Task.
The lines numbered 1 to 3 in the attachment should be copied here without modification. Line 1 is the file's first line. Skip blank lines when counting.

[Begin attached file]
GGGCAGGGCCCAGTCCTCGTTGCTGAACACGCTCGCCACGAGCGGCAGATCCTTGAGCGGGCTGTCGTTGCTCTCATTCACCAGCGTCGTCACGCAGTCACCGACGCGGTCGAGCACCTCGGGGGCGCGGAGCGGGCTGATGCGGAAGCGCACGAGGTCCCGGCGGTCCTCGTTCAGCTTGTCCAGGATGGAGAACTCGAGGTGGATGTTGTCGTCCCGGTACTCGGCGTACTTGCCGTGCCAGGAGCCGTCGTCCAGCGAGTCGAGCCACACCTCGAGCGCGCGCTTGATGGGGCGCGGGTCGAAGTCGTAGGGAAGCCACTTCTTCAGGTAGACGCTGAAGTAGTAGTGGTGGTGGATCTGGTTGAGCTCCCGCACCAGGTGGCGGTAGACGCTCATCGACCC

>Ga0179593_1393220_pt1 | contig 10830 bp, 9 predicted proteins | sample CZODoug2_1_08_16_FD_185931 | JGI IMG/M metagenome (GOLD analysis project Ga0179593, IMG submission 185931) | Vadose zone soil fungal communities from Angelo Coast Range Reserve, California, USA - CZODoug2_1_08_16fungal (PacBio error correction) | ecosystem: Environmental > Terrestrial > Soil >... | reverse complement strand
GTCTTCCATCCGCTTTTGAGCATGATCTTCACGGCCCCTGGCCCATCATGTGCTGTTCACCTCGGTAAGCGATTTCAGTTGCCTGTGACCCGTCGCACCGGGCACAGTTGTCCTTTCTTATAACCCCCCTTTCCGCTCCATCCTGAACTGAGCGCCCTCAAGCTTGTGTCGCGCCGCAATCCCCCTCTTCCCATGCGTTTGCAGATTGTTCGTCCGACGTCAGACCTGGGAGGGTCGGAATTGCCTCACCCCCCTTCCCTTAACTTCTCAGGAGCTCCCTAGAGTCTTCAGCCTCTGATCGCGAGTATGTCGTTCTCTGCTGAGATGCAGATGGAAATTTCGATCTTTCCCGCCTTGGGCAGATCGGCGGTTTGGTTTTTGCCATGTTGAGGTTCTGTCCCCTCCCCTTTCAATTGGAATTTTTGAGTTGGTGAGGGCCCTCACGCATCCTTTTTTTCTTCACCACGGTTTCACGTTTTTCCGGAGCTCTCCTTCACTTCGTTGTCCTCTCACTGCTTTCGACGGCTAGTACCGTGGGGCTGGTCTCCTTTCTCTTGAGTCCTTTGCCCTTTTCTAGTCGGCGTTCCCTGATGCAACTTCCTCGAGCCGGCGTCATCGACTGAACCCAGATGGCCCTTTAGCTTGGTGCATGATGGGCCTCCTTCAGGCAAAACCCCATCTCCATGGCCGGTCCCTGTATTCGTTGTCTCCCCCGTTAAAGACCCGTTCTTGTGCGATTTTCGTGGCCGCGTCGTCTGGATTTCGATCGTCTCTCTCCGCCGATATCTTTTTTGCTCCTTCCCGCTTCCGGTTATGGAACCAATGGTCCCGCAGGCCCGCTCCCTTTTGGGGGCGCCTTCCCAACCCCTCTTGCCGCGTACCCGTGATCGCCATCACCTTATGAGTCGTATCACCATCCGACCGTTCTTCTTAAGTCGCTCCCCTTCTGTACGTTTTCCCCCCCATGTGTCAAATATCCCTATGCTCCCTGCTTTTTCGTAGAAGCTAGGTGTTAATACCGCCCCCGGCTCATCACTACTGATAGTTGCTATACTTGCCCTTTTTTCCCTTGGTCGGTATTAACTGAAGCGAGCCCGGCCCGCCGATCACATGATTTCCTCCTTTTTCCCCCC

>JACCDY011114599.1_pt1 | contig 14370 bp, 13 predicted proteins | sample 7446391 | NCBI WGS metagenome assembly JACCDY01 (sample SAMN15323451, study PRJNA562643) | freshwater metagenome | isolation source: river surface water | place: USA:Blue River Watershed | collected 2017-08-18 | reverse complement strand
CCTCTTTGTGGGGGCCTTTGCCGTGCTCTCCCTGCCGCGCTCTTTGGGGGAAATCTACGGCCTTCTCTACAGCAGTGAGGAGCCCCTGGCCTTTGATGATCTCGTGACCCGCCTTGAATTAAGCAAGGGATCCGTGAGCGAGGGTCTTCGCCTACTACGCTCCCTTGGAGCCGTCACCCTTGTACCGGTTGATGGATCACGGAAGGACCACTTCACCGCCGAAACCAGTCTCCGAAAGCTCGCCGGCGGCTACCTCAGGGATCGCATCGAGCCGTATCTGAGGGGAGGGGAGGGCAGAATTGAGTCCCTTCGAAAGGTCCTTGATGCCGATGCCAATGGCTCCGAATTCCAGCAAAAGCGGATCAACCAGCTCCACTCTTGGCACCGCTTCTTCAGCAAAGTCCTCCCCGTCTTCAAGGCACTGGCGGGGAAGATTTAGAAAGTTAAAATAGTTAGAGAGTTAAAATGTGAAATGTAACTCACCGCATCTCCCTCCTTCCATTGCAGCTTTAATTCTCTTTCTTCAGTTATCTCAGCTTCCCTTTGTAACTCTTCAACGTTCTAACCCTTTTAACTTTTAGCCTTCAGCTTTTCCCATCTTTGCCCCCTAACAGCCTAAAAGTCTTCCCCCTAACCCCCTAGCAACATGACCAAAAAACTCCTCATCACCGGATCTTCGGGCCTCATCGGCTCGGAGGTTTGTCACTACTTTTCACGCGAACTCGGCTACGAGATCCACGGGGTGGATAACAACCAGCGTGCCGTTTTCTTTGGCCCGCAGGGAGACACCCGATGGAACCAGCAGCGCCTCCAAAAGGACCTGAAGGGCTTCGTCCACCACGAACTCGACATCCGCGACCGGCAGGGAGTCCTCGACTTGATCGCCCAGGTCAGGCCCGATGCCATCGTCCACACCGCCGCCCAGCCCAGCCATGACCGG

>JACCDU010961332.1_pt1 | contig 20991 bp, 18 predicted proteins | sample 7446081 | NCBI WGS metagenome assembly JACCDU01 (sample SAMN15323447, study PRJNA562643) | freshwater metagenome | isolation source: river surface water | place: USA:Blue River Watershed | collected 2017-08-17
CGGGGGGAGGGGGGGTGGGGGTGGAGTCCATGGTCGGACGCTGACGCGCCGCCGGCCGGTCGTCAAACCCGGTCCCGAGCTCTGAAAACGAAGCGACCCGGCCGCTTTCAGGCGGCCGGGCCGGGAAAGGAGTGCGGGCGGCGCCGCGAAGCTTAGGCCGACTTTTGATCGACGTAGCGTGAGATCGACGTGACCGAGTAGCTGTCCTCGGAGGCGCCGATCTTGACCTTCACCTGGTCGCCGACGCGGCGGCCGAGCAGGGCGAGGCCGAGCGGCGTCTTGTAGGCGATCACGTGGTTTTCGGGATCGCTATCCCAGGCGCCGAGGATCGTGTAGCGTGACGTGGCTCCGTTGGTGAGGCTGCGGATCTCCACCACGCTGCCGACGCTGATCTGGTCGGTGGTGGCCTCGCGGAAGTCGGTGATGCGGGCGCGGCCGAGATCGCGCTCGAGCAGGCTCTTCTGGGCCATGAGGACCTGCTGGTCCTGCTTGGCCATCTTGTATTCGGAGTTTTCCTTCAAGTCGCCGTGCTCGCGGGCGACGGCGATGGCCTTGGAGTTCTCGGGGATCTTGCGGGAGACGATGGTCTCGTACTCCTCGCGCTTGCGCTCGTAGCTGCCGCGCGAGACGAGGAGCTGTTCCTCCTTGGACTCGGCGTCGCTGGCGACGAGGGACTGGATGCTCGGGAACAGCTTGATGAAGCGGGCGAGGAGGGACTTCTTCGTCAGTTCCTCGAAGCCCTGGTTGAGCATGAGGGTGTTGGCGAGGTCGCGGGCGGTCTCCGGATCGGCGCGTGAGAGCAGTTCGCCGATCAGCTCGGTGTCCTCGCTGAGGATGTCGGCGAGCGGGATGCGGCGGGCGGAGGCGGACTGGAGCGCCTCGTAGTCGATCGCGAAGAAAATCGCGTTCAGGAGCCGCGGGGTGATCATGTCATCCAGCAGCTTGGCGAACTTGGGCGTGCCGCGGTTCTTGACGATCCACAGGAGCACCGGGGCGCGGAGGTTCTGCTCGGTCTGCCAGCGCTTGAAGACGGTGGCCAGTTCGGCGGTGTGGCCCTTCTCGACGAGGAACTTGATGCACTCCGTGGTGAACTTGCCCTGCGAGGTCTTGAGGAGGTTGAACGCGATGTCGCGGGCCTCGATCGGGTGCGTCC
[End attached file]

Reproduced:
GGGCAGGGCCCAGTCCTCGTTGCTGAACACGCTCGCCACGAGCGGCAGATCCTTGAGCGGGCTGTCGTTGCTCTCATTCACCAGCGTCGTCACGCAGTCACCGACGCGGTCGAGCACCTCGGGGGCGCGGAGCGGGCTGATGCGGAAGCGCACGAGGTCCCGGCGGTCCTCGTTCAGCTTGTCCAGGATGGAGAACTCGAGGTGGATGTTGTCGTCCCGGTACTCGGCGTACTTGCCGTGCCAGGAGCCGTCGTCCAGCGAGTCGAGCCACACCTCGAGCGCGCGCTTGATGGGGCGCGGGTCGAAGTCGTAGGGAAGCCACTTCTTCAGGTAGACGCTGAAGTAGTAGTGGTGGTGGATCTGGTTGAGCTCCCGCACCAGGTGGCGGTAGACGCTCATCGACCC

>Ga0179593_1393220_pt1 | contig 10830 bp, 9 predicted proteins | sample CZODoug2_1_08_16_FD_185931 | JGI IMG/M metagenome (GOLD analysis project Ga0179593, IMG submission 185931) | Vadose zone soil fungal communities from Angelo Coast Range Reserve, California, USA - CZODoug2_1_08_16fungal (PacBio error correction) | ecosystem: Environmental > Terrestrial > Soil >... | reverse complement strand
GTCTTCCATCCGCTTTTGAGCATGATCTTCACGGCCCCTGGCCCATCATGTGCTGTTCACCTCGGTAAGCGATTTCAGTTGCCTGTGACCCGTCGCACCGGGCACAGTTGTCCTTTCTTATAACCCCCCTTTCCGCTCCATCCTGAACTGAGCGCCCTCAAGCTTGTGTCGCGCCGCAATCCCCCTCTTCCCATGCGTTTGCAGATTGTTCGTCCGACGTCAGACCTGGGAGGGTCGGAATTGCCTCACCCCCCTTCCCTTAACTTCTCAGGAGCTCCCTAGAGTCTTCAGCCTCTGATCGCGAGTATGTCGTTCTCTGCTGAGATGCAGATGGAAATTTCGATCTTTCCCGCCTTGGGCAGATCGGCGGTTTGGTTTTTGCCATGTTGAGGTTCTGTCCCCTCCCCTTTCAATTGGAATTTTTGAGTTGGTGAGGGCCCTCACGCATCCTTTTTTTCTTCACCACGGTTTCACGTTTTTCCGGAGCTCTCCTTCACTTCGTTGTCCTCTCACTGCTTTCGACGGCTAGTACCGTGGGGCTGGTCTCCTTTCTCTTGAGTCCTTTGCCCTTTTCTAGTCGGCGTTCCCTGATGCAACTTCCTCGAGCCGGCGTCATCGACTGAACCCAGATGGCCCTTTAGCTTGGTGCATGATGGGCCTCCTTCAGGCAAAACCCCATCTCCATGGCCGGTCCCTGTATTCGTTGTCTCCCCCGTTAAAGACCCGTTCTTGTGCGATTTTCGTGGCCGCGTCGTCTGGATTTCGATCGTCTCTCTCCGCCGATATCTTTTTTGCTCCTTCCCGCTTCCGGTTATGGAACCAATGGTCCCGCAGGCCCGCTCCCTTTTGGGGGCGCCTTCCCAACCCCTCTTGCCGCGTACCCGTGATCGCCATCACCTTATGAGTCGTATCACCATCCGACCGTTCTTCTTAAGTCGCTCCCCTTCTGTACGTTTTCCCCCCCATGTGTCAAATATCCCTATGCTCCCTGCTTTTTCGTAGAAGCTAGGTGTTAATACCGCCCCCGGCTCATCACTACTGATAGTTGCTATACTTGCCCTTTTTTCCCTTGGTCGGTATTAACTGAAGCGAGCCCGGCCCGCCGATCACATGATTTCCTCCTTTTTCCCCCC